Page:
Ramblin' Dan Martin - Profile
By Steve LeVeille

photo: Ramblin' Dan Martin

Ramblin' Dan Martin wrote his first song at the age of 13. It was called appropriately, "The First Time." He remembers it well. "It was a country-western love song. The words didn't make clear who I was signing about until the last line - '...but I love you, Doris Day.' My father loved it. It was his favorite song of mine until the day he died."

Ramblin' Dan's first instrument as a child was the harmonica. He's been playing it for as long as he can remember. The guitar came next. At age seven he took lessons - for three weeks. "I got tired of playing 'Auld Lang Syne' over and over," he says. "I wanted to play 'Blue Suede Shoes.'" A few years later he bought a chord book and learned on his own.

"My first big influence was Elvis Presley until I realized he only knew about three chords," says Dan. But there's still a little Elvis in Ramblin' Dan. "A lot of my up-tempo songs are rockabilly."

"When I was a teenager, John Lennon was my biggest influence. I can hear it in my music and lyrics now...the romance, the peace, along with the need for social and personal harmony." Dan performed at a candlelight vigil on Boston Common the night after Lennon was killed. He played "Working Class Hero" to a crowd of several hundred people.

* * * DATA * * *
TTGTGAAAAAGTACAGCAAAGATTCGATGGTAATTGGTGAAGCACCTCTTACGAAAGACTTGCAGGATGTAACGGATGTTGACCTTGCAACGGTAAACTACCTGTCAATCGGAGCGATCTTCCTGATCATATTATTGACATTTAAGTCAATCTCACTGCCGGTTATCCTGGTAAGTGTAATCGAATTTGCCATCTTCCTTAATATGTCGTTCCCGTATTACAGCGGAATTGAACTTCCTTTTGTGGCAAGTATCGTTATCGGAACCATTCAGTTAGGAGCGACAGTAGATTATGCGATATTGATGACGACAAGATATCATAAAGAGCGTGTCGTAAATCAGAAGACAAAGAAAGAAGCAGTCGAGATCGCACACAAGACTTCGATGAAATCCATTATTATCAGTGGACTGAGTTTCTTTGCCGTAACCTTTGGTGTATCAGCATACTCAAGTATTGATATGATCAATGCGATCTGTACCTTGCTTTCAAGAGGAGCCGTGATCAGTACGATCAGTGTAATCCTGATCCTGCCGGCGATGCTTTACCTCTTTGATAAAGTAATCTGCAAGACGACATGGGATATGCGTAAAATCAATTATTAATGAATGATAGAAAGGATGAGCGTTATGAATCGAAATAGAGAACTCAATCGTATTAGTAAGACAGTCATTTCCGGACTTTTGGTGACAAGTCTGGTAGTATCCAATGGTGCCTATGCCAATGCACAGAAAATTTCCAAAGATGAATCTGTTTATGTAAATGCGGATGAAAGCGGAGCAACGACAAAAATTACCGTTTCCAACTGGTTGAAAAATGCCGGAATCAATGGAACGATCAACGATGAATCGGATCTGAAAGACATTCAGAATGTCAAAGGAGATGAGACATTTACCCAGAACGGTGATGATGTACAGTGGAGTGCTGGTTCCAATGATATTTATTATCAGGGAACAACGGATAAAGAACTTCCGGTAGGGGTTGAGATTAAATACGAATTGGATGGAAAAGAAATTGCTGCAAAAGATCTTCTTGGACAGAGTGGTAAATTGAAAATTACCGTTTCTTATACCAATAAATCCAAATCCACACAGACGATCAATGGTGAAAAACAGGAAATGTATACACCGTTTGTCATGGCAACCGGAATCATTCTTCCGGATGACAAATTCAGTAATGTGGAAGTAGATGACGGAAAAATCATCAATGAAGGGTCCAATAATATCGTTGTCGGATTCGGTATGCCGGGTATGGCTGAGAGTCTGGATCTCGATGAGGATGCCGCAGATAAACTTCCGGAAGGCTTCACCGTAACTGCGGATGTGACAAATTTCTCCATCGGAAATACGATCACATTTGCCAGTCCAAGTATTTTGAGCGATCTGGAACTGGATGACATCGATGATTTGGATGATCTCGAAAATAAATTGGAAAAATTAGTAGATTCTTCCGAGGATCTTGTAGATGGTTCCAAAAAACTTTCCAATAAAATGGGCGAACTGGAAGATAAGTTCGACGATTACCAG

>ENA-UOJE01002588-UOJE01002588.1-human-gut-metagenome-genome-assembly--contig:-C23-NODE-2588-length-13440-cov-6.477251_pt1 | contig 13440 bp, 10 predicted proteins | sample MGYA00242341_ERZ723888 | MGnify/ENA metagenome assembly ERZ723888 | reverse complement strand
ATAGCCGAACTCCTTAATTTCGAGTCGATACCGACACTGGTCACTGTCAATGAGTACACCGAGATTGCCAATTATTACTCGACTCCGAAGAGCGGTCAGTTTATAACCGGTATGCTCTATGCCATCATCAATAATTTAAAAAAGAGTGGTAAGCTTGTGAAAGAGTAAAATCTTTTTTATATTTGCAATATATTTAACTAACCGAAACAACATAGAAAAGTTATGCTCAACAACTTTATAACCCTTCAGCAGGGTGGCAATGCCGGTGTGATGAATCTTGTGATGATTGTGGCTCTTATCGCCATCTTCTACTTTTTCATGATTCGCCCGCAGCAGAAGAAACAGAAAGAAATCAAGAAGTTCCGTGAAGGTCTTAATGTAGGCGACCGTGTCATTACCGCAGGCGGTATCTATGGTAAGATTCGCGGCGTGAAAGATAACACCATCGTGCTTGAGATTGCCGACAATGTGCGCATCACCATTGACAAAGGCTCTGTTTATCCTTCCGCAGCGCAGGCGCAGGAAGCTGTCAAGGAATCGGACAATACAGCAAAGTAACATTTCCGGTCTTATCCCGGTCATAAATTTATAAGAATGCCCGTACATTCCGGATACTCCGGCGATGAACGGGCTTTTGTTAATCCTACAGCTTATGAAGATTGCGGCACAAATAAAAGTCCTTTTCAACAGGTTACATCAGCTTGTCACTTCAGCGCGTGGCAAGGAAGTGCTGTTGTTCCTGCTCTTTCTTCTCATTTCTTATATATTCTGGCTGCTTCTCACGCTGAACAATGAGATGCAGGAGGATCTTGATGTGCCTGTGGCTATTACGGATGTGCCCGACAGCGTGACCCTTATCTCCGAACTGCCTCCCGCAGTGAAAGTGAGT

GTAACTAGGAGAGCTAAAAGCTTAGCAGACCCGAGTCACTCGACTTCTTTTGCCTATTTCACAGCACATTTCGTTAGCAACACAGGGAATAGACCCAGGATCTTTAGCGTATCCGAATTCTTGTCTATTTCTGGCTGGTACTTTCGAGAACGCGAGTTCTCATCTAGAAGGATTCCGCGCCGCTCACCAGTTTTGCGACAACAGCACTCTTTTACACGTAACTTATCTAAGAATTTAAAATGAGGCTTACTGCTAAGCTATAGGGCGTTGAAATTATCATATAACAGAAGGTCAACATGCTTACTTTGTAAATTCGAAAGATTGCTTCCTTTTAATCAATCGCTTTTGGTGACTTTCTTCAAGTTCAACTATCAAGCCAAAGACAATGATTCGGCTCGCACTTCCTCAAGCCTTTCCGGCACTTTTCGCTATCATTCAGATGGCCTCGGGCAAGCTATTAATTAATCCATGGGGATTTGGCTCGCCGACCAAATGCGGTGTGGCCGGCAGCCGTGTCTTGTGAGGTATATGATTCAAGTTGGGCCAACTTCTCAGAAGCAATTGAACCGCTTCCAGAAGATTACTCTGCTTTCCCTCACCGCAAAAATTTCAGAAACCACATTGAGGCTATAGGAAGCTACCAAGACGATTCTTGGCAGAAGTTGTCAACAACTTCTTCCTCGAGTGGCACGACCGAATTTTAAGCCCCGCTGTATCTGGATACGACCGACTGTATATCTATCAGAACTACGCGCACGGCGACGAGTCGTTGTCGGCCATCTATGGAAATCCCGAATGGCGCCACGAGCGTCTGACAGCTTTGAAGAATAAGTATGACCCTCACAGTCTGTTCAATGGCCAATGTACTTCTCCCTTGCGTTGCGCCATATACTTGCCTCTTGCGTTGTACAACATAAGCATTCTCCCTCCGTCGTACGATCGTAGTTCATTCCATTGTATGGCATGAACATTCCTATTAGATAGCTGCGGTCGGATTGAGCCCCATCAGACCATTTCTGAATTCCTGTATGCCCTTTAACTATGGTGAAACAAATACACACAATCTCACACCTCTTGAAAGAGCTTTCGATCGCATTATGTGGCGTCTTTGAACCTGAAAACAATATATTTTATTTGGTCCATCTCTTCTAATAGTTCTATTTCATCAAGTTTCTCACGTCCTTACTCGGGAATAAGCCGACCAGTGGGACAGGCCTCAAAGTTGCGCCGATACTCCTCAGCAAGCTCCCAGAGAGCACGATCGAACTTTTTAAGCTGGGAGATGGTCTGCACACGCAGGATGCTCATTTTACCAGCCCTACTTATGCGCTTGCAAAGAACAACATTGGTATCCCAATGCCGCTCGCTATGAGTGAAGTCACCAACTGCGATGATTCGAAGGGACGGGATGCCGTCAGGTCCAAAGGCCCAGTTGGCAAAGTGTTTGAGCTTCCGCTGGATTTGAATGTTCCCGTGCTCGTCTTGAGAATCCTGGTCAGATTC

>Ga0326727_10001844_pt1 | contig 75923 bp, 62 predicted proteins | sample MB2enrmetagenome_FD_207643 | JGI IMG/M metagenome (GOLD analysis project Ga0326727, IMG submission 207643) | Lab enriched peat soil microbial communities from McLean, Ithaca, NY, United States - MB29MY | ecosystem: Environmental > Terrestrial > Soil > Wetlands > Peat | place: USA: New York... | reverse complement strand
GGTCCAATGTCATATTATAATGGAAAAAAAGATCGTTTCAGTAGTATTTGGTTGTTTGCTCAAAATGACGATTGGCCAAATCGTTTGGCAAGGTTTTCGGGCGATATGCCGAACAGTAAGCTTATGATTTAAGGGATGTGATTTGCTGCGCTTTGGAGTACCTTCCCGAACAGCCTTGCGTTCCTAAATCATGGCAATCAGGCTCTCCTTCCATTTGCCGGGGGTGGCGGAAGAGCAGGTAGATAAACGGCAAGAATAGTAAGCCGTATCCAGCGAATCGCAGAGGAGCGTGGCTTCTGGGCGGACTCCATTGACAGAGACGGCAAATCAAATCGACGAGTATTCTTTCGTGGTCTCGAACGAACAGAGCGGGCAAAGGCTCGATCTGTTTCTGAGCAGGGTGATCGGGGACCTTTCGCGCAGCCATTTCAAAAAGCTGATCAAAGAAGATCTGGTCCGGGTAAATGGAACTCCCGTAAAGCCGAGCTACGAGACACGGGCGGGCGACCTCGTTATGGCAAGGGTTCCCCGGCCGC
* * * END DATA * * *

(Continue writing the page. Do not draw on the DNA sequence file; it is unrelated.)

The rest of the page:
As he grew into adulthood Dan's main musical influence became Bob Dylan. "I identified with his rebelliousness. I followed his example that songs can be fun but they can also say something, give an important message on social issues."

"My songs come from my own experiences," says Ramblin' Dan. "Most of them are autobiographical." They range from "Down Here In The Bowery," a song about homelessness and street life which Dan experienced himself, to "Evermore," a song for a long-time friend, to "Goodbye Little Boy," in which Dan says farewell to his childhood.

The ingredients of good songwriting according to Ramblin' Dan are "a sense of humor and social awareness. I try to write from the heart and the head at the same time. And sometimes corny works too!"

In recent years Ramblin' Dan Martin has performed at coffee houses, open mikes, and on cable TV shows in the Boston area but he says his most memorable performance was at the original Pine Street Inn, a shelter for homeless men in Boston. "It was Thanksgiving Day and there were at least 300 guests. I felt like Bob Hope playing for the troops! I gave 'em a good time." Dan has a song called "1984 Hobo's Lament" which includes the lines - "I ain't got no American Express Card, I ain't got no home to leave without it."

But Ramblin' Dan says his songs are not all sad stories. "My songs talk to people. They give a sense of hope and strength. My music is meant to make people feel better and help them enjoy their life and make the world a better place. When I make people happy, that makes me very happy."

Copyright 1992, 2000 Steve LeVeille

Steve and Ramblin' Dan

Back to Ramblin' Dan Martin main page